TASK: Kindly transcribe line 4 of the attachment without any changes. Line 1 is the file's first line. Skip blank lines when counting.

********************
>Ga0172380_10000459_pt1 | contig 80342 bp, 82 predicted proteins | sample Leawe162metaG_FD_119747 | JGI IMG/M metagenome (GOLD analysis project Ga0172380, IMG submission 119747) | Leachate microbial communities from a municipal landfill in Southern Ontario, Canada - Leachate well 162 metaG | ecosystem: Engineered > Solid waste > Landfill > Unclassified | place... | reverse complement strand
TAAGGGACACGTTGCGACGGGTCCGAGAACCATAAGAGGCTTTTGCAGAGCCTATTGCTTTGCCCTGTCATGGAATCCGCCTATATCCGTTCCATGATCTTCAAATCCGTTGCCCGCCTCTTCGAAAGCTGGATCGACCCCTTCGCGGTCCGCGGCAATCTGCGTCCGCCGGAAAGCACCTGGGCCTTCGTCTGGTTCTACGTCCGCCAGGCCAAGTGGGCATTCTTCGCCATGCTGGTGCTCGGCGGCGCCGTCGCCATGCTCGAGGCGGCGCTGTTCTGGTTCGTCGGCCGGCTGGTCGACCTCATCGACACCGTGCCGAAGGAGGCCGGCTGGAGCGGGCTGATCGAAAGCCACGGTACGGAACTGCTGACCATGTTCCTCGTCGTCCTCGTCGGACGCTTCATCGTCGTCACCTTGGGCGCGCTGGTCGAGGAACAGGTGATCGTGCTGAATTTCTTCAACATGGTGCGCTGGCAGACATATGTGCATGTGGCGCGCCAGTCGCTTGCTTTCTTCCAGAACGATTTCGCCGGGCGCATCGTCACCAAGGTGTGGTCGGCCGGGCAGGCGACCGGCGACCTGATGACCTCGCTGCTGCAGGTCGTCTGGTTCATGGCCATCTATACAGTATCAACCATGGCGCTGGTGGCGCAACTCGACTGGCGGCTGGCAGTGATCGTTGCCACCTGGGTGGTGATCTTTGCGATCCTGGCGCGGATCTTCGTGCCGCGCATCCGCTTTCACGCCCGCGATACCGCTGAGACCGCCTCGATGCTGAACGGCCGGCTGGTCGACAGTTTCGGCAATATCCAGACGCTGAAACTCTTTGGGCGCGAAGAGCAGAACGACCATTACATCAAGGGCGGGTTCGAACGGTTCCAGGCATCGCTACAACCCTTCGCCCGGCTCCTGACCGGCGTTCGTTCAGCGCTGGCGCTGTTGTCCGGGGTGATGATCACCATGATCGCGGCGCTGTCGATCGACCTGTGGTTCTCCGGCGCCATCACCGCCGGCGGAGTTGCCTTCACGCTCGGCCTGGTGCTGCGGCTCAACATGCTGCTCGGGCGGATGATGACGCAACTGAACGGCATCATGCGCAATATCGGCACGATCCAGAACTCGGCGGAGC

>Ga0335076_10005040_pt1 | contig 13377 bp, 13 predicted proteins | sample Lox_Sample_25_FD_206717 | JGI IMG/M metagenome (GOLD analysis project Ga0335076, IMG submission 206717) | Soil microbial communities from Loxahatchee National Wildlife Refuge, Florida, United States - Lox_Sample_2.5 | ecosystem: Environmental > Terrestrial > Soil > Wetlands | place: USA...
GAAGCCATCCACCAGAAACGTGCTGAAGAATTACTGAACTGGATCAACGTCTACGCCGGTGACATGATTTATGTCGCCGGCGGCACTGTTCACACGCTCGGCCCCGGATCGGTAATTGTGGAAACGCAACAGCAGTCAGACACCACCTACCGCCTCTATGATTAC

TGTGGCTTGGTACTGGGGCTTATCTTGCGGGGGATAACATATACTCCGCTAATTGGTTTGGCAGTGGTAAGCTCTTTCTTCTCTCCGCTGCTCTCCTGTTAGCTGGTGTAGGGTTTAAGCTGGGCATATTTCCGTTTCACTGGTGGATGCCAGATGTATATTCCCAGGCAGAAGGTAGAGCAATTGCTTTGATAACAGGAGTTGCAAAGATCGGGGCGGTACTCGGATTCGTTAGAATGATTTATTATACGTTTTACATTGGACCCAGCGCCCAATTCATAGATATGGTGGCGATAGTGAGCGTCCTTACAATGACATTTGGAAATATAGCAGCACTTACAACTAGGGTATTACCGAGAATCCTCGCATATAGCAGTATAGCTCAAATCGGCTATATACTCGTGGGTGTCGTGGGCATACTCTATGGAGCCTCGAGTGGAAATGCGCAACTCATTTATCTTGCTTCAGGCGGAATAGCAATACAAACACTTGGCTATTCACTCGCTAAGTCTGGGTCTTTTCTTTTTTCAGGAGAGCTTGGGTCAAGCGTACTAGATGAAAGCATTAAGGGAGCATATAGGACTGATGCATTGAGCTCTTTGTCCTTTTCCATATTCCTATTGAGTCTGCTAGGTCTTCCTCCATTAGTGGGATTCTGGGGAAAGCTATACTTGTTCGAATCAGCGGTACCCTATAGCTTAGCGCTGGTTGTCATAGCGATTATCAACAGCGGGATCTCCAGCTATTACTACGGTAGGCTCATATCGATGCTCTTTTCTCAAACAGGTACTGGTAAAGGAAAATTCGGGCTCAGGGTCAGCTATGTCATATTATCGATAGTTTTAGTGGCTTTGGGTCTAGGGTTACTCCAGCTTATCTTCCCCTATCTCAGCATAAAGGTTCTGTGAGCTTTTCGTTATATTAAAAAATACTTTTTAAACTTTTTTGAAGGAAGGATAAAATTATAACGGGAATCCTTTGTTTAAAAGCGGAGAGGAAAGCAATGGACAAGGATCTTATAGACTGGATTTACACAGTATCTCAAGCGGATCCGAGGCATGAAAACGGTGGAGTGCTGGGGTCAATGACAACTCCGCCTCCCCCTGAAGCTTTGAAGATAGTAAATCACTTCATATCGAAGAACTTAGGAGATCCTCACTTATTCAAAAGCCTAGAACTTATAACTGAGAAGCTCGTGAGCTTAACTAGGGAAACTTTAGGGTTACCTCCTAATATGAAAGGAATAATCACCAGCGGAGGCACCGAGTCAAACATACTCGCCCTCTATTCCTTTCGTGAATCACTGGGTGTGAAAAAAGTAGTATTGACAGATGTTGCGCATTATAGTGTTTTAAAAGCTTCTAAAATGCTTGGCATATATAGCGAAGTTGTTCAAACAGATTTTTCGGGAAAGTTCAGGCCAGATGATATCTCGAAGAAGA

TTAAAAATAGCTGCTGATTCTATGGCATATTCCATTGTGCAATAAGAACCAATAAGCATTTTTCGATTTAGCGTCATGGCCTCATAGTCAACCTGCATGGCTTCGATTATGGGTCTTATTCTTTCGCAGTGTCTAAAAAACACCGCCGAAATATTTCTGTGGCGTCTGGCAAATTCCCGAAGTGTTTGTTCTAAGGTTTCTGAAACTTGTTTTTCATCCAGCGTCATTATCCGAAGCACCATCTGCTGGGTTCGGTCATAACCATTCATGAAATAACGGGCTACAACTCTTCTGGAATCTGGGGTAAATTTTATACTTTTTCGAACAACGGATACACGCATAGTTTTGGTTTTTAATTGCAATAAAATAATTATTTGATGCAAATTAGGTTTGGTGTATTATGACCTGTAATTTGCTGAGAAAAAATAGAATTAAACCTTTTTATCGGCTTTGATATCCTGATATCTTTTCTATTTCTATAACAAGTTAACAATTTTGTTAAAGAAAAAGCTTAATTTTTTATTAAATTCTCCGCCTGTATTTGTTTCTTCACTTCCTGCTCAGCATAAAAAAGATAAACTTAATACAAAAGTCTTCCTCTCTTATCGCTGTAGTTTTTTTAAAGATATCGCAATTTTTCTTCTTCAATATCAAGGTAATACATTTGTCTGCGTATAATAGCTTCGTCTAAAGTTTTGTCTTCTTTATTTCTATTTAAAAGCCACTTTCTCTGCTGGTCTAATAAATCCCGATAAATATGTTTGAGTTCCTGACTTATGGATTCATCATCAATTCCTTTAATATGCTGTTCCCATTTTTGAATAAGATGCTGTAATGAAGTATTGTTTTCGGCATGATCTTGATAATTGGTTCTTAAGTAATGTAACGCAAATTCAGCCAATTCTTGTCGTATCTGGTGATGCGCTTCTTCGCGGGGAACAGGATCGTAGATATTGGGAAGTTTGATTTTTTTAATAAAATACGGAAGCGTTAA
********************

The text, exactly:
GAAGCCATCCACCAGAAACGTGCTGAAGAATTACTGAACTGGATCAACGTCTACGCCGGTGACATGATTTATGTCGCCGGCGGCACTGTTCACACGCTCGGCCCCGGATCGGTAATTGTGGAAACGCAACAGCAGTCAGACACCACCTACCGCCTCTATGATTAC